The vice president of the United States is the president of the Senate. In this capacity, the vice president acts as the presiding officer when present on the Senate floor. In the vice president's absence, a president pro tempore officiates Senate proceedings.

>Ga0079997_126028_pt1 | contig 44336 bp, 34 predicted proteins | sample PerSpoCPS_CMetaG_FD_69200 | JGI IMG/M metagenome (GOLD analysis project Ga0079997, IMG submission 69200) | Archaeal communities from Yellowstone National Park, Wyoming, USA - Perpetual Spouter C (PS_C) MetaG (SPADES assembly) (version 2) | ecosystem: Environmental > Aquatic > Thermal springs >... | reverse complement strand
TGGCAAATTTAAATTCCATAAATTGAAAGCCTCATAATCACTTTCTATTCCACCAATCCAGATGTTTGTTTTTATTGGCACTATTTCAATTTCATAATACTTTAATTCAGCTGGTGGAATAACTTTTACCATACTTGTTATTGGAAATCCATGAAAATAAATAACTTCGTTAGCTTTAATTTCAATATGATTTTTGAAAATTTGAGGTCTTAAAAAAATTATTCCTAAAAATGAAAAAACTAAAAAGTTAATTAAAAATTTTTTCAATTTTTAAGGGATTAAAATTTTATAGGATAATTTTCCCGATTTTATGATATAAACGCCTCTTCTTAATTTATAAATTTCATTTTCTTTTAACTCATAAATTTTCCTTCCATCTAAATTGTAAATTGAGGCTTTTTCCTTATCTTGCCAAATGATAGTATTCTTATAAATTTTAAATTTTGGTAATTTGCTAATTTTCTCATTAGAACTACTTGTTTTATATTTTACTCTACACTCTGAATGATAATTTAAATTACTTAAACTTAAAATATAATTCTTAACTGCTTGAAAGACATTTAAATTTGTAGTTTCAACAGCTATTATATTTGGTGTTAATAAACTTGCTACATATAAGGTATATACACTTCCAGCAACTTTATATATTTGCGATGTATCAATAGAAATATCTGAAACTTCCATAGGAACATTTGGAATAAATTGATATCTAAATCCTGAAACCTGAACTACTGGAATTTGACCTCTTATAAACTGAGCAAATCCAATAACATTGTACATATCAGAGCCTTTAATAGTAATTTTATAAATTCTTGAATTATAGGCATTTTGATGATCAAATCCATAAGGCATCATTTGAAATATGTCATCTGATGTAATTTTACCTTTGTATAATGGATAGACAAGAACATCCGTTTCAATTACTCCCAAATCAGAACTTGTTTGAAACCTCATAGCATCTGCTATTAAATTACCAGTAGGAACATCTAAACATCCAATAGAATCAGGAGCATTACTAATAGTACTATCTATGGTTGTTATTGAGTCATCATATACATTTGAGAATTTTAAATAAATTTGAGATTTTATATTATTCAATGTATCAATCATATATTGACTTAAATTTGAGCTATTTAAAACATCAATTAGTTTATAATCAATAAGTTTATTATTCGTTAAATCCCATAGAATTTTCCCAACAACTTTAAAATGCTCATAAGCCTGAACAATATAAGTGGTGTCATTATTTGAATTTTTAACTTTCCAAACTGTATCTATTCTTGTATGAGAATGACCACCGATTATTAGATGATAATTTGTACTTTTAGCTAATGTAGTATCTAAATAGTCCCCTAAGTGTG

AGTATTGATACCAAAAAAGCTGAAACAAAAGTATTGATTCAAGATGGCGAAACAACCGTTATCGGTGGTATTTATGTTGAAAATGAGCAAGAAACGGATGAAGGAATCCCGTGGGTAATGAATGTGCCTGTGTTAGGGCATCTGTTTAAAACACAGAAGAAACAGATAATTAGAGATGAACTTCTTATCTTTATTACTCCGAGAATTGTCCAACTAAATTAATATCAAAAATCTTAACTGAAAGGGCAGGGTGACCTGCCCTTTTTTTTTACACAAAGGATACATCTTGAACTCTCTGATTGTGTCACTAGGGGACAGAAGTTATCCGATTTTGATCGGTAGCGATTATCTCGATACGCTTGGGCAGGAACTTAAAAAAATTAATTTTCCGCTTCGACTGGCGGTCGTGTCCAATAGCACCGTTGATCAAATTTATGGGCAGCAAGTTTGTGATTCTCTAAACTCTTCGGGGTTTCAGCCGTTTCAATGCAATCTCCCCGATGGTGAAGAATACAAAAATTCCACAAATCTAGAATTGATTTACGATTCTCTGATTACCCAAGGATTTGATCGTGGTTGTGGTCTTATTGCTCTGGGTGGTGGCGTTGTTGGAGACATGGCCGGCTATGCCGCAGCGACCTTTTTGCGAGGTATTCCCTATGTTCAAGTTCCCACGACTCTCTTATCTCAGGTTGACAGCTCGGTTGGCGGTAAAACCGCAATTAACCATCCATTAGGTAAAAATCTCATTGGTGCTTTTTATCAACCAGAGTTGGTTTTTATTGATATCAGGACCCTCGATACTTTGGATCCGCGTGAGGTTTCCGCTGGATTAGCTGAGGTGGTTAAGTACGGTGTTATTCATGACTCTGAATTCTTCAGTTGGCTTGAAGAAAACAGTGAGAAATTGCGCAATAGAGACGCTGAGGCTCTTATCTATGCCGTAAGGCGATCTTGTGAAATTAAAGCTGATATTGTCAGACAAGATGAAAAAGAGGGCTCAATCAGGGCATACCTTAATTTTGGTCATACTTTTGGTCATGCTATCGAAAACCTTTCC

The president of the Senate, or any other presiding official, is bound by rigid rules of order developed by Thomas Jefferson to keep the executive branch from exerting too much power on legislative proceedings. The president of the Senate only speaks when ruling on points of order or reporting presidential electoral results. The only other role of the vice president as president of the Senate is casting tie-breaking votes. As a result, vice presidents mostly stick to their executive duties.